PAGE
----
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It’s Monday morning, and that unsettling conversation you had with your client last Friday still echoes in your mind. As you look at your calendar and start planning the week ahead, you can’t seem to let it go, nor can you put your finger on exactly what’s bugging you. The phone is ringing and emails need to be returned, so you move on to other things.
The contradiction was right there, alerting you to something that wasn’t quite right — but you sped past it. It isn’t until later that week when you get the crushing news that your client has decided to take their business to a competitor. If you had acted on Monday morning’s intuitive hunch, could the business relationship have been saved?
A resounding echo, a recurring thought, or a gut feeling — contradictions are literally the cracks in logic that allow us to both question our assumptions and see other possibilities. Contradictions are everywhere, and they can guide us through potentially troubled situations if we take the time to learn from them.
Unfortunately, when the demands you face outpace the resources you have available to address them, you end up negotiating with yourself about which fire of the day you will put out, while others are painfully neglected. The busier you get, the faster you move and the less you notice. The less you notice, the more you miss the subtle signs that can help you refocus on the right priorities and avoid potential mistakes.
A side-effect for entrepreneurs, leaders and busy managers who slip into this scattered place is that they become blind to these early warnings. Two harmful impacts occur when we fail to follow the contradiction. The first is the lost-opportunity cost of the missing insight that could have been revealed. It’s impossible to measure this, because it may have been nothing — or it could have been a paradigm-shifting insight that changed everything.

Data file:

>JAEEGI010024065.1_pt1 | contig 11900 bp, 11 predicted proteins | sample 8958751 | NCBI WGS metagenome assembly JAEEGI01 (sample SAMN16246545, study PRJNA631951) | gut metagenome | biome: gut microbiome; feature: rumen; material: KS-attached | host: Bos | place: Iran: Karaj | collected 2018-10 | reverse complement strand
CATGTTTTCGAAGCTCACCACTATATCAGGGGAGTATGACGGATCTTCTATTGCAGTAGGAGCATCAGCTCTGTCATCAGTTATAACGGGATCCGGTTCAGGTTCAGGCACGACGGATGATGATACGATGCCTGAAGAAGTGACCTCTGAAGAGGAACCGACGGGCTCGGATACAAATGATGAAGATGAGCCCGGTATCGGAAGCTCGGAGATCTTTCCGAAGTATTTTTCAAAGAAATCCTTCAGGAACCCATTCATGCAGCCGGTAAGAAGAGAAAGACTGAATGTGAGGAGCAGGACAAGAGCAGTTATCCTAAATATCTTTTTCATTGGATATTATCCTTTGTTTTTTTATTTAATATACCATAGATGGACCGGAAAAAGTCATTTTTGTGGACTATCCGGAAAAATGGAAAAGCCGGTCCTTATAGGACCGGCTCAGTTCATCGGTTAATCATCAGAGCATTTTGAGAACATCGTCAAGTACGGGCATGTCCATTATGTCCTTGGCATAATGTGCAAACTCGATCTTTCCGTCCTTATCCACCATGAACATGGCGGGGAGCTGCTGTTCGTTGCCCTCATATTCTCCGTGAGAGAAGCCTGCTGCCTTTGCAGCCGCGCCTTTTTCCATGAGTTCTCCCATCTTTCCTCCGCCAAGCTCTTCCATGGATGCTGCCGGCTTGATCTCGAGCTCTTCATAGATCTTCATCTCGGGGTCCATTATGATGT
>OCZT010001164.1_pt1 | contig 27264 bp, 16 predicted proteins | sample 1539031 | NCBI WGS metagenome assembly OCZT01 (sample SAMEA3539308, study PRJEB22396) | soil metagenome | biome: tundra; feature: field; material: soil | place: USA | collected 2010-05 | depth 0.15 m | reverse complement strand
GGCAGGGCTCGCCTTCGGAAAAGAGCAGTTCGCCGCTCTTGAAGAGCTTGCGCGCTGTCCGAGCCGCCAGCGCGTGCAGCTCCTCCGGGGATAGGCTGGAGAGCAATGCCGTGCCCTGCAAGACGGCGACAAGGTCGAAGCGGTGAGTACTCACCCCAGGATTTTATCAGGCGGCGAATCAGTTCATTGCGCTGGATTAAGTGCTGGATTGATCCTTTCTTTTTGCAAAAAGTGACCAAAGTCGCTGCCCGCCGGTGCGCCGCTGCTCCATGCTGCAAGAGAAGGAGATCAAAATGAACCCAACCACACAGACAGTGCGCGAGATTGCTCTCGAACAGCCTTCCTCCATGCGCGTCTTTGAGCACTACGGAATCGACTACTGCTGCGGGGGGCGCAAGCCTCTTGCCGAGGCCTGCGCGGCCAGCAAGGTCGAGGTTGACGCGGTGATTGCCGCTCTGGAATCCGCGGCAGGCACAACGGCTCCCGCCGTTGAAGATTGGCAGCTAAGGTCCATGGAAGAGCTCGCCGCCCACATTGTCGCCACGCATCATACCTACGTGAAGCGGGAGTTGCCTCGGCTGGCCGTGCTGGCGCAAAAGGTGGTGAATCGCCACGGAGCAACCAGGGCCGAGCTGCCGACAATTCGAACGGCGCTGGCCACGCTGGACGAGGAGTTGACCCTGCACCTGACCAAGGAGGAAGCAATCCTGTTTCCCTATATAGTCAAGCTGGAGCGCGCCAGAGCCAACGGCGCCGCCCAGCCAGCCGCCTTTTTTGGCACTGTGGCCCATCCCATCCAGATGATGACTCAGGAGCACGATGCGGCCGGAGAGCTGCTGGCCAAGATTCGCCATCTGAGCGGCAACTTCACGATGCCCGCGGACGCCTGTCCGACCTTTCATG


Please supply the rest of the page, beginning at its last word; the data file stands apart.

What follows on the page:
The second and more palpable effect involves insidious forms of courteous compliance. This concept, coined by renowned psychologist David Kantor, feels exactly like it sounds: You recognize that something is slightly off — a contradiction emerges — but due to a variety of factors (complacency, fear of speaking up, etc.), you stay silent and go with the flow. In essence, it’s the subtle choice to be a bystander, not an active participant, and the moment of learning passes as the contradiction is forgotten.
Similarly, Robert Galford, Bob Frisch and Cary Greene described how self-defeating habits like these can actually escalate into forms of organizational interference that not only crush efficiency and undermine performance but also poison engagement. In their book, Simple Sabotage, they show how seemingly innocent practices (referring all matters to a committee where things bog down, bringing up irrelevant issues that side-track critical dialogue, etc.) breed frustration and resentment over time.
To avoid traps like these, you need to master the art of following the contradiction. To follow any contradiction, pause and reflect on what it is. Here are three strategies to guide that reflection:
1. Ask what and why.
Explore the “what and why” about things without judging or concluding too much about whether they are good or bad. The spark of curiosity by nature is non-judgmental. Following up with questions like “Why could it matter?” and “What effects does it produce?” is a healthy inquiry that reveals the contradiction.
2. Look for the underlying dynamic.
There is always more going on below the surface than we see. Focusing on the underlying root issues, values, meanings and interests can widen our perspectives. If we take the presenting circumstances for granted, we often “look at the wrong problem” and miss the contradiction that lies beneath it.
3. Expect to see the unexpected.
When we challenge ourselves to expect to see something new and different, we free our patterns of quick assumption making and put ourselves in a position to recognize and respond to what the contradiction presents. The danger of following assumptions, rather than contradictions, is that we can only see the same familiar picture.
Although contradictions can lead you to see uncomfortable things, once you learn how to notice them, they can reveal the missing insight that might just keep a relationship, deal or project on track.
Source : www.entrepreneur.com
Author : Jesse Sostrin